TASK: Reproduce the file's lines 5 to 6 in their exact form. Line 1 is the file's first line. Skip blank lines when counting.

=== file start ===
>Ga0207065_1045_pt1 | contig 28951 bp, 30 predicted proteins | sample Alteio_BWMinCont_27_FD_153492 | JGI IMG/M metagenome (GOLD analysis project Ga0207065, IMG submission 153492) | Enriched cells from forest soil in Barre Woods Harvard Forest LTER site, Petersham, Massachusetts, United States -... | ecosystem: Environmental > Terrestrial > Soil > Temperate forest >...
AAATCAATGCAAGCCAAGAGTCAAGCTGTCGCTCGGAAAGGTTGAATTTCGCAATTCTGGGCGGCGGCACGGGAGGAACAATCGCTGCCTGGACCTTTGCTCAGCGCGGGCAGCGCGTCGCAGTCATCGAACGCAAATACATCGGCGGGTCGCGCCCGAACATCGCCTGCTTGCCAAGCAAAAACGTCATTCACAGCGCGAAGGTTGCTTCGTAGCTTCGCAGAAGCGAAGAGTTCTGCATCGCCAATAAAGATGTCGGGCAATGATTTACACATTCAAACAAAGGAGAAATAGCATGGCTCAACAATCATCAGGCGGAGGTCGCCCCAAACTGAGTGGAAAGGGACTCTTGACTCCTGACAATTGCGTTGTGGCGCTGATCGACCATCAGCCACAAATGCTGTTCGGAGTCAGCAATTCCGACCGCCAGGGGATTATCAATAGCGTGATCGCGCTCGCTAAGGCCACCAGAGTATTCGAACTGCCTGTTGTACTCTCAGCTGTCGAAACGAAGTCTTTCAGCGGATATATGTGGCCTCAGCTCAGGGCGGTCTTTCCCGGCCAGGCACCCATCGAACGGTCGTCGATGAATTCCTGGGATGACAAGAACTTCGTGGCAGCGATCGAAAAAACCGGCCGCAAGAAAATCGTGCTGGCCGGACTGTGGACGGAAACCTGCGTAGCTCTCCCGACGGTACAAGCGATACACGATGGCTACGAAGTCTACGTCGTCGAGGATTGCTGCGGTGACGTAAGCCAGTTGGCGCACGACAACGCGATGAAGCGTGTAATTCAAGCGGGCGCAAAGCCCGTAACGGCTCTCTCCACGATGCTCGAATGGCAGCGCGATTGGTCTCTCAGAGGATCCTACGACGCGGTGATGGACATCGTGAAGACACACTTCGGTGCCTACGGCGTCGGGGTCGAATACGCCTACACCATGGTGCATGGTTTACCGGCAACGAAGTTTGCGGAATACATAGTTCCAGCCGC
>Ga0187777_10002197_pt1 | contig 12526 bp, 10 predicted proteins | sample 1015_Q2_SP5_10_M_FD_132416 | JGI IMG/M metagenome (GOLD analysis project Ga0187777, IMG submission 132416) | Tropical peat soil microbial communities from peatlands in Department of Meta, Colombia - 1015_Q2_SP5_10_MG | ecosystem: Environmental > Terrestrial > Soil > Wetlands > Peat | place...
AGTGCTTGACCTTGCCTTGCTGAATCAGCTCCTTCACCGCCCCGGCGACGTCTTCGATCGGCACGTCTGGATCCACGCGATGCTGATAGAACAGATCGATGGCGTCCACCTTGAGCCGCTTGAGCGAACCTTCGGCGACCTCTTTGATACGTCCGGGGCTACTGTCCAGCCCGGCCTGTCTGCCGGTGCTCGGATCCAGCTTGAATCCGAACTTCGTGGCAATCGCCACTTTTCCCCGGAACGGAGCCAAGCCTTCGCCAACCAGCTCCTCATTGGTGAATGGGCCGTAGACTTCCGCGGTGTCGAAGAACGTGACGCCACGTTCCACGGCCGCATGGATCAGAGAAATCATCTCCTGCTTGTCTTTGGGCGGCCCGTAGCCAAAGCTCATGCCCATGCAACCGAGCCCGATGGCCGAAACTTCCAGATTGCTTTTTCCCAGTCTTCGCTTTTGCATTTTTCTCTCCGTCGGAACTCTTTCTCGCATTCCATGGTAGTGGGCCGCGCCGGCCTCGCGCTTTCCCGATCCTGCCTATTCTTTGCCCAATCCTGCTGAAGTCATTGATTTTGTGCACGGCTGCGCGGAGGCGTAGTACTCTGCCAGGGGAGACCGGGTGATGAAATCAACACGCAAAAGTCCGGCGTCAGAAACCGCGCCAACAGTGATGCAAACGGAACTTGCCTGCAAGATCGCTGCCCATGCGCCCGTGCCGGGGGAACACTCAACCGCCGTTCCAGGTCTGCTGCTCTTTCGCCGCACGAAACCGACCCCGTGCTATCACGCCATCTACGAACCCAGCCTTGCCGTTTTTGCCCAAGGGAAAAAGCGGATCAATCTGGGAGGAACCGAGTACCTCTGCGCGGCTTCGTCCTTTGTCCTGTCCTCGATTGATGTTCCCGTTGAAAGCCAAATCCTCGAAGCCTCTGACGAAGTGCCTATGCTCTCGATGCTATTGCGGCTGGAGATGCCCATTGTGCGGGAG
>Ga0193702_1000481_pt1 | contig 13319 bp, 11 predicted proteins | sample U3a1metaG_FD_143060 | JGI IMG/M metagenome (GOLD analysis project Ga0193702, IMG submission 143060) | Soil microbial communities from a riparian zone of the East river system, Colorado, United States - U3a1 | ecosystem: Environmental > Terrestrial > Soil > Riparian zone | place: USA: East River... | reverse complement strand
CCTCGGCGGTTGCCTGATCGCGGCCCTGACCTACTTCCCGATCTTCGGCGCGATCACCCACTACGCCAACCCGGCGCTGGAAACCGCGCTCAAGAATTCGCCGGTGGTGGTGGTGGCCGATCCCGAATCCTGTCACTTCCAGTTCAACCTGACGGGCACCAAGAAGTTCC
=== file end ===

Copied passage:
>Ga0193702_1000481_pt1 | contig 13319 bp, 11 predicted proteins | sample U3a1metaG_FD_143060 | JGI IMG/M metagenome (GOLD analysis project Ga0193702, IMG submission 143060) | Soil microbial communities from a riparian zone of the East river system, Colorado, United States - U3a1 | ecosystem: Environmental > Terrestrial > Soil > Riparian zone | place: USA: East River... | reverse complement strand
CCTCGGCGGTTGCCTGATCGCGGCCCTGACCTACTTCCCGATCTTCGGCGCGATCACCCACTACGCCAACCCGGCGCTGGAAACCGCGCTCAAGAATTCGCCGGTGGTGGTGGTGGCCGATCCCGAATCCTGTCACTTCCAGTTCAACCTGACGGGCACCAAGAAGTTCC